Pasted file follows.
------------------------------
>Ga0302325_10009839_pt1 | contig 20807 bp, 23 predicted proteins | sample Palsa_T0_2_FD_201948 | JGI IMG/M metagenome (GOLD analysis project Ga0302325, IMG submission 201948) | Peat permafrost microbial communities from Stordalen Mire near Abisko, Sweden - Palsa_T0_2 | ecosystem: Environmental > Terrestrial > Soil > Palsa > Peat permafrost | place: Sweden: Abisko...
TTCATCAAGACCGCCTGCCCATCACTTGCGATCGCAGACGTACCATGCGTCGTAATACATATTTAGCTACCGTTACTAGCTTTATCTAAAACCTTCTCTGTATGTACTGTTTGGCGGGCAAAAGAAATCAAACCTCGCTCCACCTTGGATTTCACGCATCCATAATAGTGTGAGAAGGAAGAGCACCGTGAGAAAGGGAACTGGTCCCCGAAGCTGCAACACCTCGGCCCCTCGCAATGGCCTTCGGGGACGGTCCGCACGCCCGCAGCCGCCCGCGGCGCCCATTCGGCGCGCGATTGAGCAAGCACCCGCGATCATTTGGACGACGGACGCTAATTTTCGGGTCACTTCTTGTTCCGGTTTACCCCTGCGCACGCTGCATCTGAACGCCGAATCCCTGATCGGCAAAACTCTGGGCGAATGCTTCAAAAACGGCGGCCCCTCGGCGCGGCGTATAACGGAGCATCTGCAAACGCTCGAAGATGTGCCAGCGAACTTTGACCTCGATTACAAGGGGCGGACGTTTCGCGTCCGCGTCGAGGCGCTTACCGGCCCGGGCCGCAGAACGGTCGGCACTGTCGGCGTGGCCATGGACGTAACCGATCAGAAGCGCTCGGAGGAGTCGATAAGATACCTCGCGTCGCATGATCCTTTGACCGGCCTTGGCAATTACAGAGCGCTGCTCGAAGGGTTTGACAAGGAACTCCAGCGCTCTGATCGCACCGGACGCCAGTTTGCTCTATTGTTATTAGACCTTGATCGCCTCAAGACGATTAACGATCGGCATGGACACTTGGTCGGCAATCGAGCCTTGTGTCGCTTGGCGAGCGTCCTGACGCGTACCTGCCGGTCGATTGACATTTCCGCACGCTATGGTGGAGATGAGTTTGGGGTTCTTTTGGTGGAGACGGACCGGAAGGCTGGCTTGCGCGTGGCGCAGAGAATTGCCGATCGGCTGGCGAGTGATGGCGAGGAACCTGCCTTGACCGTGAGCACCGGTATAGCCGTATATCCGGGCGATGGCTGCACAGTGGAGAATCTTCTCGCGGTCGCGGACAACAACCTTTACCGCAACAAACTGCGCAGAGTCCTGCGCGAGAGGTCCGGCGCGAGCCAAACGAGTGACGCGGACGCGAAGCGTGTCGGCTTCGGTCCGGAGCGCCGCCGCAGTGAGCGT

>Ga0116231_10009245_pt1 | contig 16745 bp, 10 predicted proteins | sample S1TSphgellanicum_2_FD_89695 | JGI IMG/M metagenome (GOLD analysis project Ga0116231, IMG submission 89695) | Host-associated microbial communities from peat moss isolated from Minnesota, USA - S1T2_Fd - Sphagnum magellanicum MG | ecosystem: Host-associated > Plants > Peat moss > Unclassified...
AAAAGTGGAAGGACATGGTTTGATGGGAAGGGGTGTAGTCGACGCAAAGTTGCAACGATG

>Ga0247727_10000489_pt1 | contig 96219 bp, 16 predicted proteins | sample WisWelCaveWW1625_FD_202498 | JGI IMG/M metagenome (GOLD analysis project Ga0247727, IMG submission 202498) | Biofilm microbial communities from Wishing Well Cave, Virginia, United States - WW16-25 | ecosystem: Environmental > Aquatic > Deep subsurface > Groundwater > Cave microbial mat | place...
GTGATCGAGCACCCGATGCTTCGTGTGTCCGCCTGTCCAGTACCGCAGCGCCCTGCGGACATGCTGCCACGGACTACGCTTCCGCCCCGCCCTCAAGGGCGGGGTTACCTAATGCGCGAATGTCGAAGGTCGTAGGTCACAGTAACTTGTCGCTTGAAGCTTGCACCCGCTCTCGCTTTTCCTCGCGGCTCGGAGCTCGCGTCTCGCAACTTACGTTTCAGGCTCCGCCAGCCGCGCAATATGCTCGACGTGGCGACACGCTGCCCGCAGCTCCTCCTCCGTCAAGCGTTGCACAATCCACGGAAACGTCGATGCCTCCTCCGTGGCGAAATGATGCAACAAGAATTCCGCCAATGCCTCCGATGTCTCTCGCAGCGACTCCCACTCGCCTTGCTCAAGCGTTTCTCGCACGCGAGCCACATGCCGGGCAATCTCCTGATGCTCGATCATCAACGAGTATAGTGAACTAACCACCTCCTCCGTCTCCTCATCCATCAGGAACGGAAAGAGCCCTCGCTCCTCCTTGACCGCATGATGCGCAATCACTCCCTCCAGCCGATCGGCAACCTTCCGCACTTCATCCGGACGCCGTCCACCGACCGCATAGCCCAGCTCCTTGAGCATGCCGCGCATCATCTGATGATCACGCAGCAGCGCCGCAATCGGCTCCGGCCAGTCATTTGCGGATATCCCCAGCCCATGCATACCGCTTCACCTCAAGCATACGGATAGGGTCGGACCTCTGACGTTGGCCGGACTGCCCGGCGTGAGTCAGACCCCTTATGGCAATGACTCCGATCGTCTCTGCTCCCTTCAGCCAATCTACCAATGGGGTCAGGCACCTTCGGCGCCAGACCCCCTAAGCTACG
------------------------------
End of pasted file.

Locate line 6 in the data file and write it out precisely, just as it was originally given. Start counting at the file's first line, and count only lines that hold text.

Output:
GTGATCGAGCACCCGATGCTTCGTGTGTCCGCCTGTCCAGTACCGCAGCGCCCTGCGGACATGCTGCCACGGACTACGCTTCCGCCCCGCCCTCAAGGGCGGGGTTACCTAATGCGCGAATGTCGAAGGTCGTAGGTCACAGTAACTTGTCGCTTGAAGCTTGCACCCGCTCTCGCTTTTCCTCGCGGCTCGGAGCTCGCGTCTCGCAACTTACGTTTCAGGCTCCGCCAGCCGCGCAATATGCTCGACGTGGCGACACGCTGCCCGCAGCTCCTCCTCCGTCAAGCGTTGCACAATCCACGGAAACGTCGATGCCTCCTCCGTGGCGAAATGATGCAACAAGAATTCCGCCAATGCCTCCGATGTCTCTCGCAGCGACTCCCACTCGCCTTGCTCAAGCGTTTCTCGCACGCGAGCCACATGCCGGGCAATCTCCTGATGCTCGATCATCAACGAGTATAGTGAACTAACCACCTCCTCCGTCTCCTCATCCATCAGGAACGGAAAGAGCCCTCGCTCCTCCTTGACCGCATGATGCGCAATCACTCCCTCCAGCCGATCGGCAACCTTCCGCACTTCATCCGGACGCCGTCCACCGACCGCATAGCCCAGCTCCTTGAGCATGCCGCGCATCATCTGATGATCACGCAGCAGCGCCGCAATCGGCTCCGGCCAGTCATTTGCGGATATCCCCAGCCCATGCATACCGCTTCACCTCAAGCATACGGATAGGGTCGGACCTCTGACGTTGGCCGGACTGCCCGGCGTGAGTCAGACCCCTTATGGCAATGACTCCGATCGTCTCTGCTCCCTTCAGCCAATCTACCAATGGGGTCAGGCACCTTCGGCGCCAGACCCCCTAAGCTACG